UPDATE 3-China's H1 crude imports drop, threaten global oil demand growth
* First-half imports drop 1.4 pct on year to 5.57 mln bpd
* June imports at 5.39 mln bpd, down 4.4 pct from May
* Expectations had been for rise after April-May maintenance
* June imports up 2.1 pct on year, but lowest in nine months (Adds comments, rise in 1H imports last year due to SPR buildup)
By Judy Hua and Manash Goswami
BEIJING/SINGAPORE, July 10 (Reuters) - China's crude imports fell in the first half of 2013 compared with a year ago, raising the prospect that slowing growth in the world's second-largest economy may lead to lower-than-expected global fuel consumption this year.
With oil imports dropping and China warning of a "grim" trade outlook on Wednesday, the world's second-biggest oil consumer may not be the buoyant force it has been for oil markets in the past decade.
"There is most certainly a risk that global oil demand growth will miss forecasts because of the slowdown in China," said Ben Le Brun, an analyst at OptionsXpress in Sydney.
"And it will be not just oil, but most other commodities. The global forecasting agencies may have to play a bit of a catch up," he said.
The International Energy Agency trimmed its oil demand growth forecast for China in its monthly report in June due to slowing economic growth, but still expected Chinese fuel demand to account for nearly half of this year's rise in global consumption of around 790,000 barrels per day (bpd).
China's crude imports for January to June fell 1.4 percent from the same period last year to 5.57 million bpd, customs data showed on Wednesday, with analysts warning China's slowing economy could drag on oil arrivals the rest of the year.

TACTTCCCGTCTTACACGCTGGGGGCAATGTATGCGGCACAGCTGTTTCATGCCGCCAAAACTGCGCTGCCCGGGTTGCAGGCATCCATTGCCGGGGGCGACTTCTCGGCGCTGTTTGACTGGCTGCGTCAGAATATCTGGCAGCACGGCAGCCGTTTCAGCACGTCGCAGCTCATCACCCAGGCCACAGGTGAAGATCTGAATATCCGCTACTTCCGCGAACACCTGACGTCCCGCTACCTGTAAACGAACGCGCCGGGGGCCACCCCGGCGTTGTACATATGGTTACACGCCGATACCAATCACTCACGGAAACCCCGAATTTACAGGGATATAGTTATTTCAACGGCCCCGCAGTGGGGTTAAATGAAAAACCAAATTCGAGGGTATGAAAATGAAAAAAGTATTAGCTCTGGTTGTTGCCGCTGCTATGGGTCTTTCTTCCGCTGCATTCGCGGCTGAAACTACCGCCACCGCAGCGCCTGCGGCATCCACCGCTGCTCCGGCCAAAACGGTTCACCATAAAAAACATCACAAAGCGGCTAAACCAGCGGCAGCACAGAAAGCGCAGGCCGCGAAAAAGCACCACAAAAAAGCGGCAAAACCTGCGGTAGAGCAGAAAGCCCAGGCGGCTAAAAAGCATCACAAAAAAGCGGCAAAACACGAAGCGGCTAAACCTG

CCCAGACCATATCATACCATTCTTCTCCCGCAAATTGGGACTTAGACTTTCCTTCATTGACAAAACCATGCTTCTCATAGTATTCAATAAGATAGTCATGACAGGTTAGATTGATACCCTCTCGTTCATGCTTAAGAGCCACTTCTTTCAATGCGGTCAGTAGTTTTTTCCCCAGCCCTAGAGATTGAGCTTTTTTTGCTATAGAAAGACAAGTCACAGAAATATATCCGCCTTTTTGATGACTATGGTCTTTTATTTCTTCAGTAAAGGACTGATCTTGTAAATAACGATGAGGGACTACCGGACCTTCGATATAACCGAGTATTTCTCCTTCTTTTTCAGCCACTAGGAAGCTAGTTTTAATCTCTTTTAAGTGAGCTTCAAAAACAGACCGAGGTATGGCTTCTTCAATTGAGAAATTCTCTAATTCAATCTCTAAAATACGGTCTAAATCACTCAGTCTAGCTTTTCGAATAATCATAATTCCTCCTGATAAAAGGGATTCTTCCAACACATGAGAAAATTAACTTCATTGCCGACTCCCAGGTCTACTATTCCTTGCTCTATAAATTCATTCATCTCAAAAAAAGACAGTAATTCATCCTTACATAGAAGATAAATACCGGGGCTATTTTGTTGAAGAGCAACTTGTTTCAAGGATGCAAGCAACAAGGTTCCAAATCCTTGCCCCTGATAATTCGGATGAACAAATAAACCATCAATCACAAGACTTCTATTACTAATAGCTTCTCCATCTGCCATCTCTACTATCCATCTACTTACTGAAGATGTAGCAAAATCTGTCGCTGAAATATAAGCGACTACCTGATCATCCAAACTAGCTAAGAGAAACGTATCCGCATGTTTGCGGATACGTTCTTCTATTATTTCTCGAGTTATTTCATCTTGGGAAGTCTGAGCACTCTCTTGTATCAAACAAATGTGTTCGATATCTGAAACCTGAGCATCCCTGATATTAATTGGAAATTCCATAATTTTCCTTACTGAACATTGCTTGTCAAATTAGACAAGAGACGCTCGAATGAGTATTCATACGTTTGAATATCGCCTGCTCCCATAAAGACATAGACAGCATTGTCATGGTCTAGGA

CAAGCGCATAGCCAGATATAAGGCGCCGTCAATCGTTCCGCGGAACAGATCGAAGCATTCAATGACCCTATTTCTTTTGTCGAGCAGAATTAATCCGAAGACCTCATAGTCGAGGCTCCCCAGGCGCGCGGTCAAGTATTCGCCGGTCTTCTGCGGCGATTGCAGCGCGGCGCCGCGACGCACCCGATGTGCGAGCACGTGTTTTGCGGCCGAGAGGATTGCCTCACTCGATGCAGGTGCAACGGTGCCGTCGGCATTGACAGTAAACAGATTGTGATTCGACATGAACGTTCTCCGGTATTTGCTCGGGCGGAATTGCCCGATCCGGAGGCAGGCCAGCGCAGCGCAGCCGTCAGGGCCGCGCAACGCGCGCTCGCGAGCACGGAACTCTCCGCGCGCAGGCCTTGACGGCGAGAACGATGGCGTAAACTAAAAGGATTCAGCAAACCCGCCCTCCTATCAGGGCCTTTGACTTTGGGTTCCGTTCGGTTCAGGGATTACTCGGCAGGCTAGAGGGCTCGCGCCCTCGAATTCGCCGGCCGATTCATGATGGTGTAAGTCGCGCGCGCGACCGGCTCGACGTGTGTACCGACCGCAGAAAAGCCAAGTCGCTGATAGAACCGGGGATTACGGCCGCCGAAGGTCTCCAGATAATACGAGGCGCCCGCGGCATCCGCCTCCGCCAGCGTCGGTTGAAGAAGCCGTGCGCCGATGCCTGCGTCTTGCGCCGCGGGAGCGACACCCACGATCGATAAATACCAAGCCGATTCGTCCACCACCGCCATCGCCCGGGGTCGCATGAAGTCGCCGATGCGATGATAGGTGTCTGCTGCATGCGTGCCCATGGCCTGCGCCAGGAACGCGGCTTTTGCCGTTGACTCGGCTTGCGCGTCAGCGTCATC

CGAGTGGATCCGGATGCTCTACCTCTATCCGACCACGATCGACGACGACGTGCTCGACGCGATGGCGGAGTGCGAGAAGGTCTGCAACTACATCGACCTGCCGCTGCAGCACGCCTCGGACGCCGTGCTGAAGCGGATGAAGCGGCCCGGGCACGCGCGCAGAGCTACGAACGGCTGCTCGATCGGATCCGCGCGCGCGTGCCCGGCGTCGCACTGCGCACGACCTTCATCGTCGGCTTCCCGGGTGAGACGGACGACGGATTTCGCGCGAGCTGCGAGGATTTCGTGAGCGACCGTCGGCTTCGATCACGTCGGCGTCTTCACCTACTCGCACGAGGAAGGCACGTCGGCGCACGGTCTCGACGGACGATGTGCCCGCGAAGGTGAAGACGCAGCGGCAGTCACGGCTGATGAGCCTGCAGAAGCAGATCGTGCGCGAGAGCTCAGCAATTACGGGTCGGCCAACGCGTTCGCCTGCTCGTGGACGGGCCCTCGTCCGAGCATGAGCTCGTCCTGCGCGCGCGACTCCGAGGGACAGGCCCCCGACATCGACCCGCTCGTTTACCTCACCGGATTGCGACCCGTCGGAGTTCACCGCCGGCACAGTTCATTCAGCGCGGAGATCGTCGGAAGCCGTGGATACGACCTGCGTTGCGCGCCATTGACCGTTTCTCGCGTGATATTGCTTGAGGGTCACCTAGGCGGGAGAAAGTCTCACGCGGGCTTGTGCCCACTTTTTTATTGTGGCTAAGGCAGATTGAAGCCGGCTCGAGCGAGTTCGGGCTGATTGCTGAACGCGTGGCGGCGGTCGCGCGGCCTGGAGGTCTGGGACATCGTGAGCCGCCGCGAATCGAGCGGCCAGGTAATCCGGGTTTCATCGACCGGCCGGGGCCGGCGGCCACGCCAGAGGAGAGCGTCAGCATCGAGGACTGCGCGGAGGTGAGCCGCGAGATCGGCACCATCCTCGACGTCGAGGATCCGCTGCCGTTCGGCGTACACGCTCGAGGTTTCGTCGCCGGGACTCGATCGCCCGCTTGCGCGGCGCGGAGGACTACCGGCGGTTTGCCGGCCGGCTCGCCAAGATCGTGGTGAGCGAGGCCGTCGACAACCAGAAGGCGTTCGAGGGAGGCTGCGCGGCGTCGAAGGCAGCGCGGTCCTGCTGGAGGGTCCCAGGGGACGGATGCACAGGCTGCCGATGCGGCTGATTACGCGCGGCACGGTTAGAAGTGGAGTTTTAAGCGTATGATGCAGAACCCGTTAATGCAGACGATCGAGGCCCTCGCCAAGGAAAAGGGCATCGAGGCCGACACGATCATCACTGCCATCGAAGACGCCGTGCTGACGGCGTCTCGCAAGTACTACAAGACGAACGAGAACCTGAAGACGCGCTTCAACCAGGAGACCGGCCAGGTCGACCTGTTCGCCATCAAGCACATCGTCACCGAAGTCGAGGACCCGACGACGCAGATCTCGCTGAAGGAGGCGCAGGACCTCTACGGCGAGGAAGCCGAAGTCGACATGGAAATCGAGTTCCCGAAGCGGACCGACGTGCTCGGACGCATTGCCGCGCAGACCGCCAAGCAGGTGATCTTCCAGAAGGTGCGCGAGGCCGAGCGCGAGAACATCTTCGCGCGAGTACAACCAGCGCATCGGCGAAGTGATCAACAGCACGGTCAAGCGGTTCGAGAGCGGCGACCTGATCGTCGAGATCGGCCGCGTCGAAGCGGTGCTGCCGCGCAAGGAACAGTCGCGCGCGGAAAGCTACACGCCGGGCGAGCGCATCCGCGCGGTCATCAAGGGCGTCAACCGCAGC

Inbound shipments were down 4.4 percent from the previous month on a daily basis at 5.39 million bpd, the lowest monthly import rate since September of last year.
"If you bring it in line with the recent set of numbers out of China, the oil import data gives you a picture of softening demand," said Jonathan Barratt, chief executive of Sydney-based commodity research firm Barratt's Bulletin.
Imports in January-June are also down from last year because in the first six months of 2012 China was filling its strategic petroleum reserves (SPR), said Amrita Sen at Energy Aspects.
Crude imports in the first half of last year rose 11 percent on the year to 5.62 million bpd, and touched a record 6.0 million bpd in May.
Yet, China's crude imports had been expected to rise this year as new refineries came onstream, but with fuel demand weakening as the economy slows, there is no need for these units to run at full throttle.
In May this year, China's implied oil demand edged up around 1 percent from a year earlier, the lowest rate in nine months, while the 4.5 percent growth rate in 2012 was the slowest in four years.
The month-on-month fall in June's crude imports dashed expectations for a rise in imports after Chinese refineries returned from maintenance in April and May.
China's refinery production has gained a tepid 2.9 percent in the first five months of the year, while traders said a lack of new strategic petroleum storage has also contributed to slowing purchases.
"Chinese refineries are not running at full rates as fuel demand in China and from neighbouring countries in Southeast Asia is not good," said a Sinopec official, who declined to be named due to company policy.
Existing refineries have refrained from aggressively raising throughput, and a new refinery operated by PetroChina , the 200,000-bpd Sichuan plant, delayed its start-up previously scheduled for mid-April.
"China's oil demand is already not so strong and it has been partly met by oil products imports, which are pretty strong this year," said Kang Wu, senior adviser at energy consultancy FGE.
June crude imports were 22.17 million tonnes, or 5.39 million bpd, up 2.1 percent from the same month a year ago, the customs data showed.
China's oil demand is expected to grow to 9.96 million bpd in 2013, up 3.75 percent from 9.6 million bpd last year, according to the IEA. (Addtional reporting by Florence Tan and Jessica Jaganathan in Singapore; Editing by Tom Hogue and Simon Webb)
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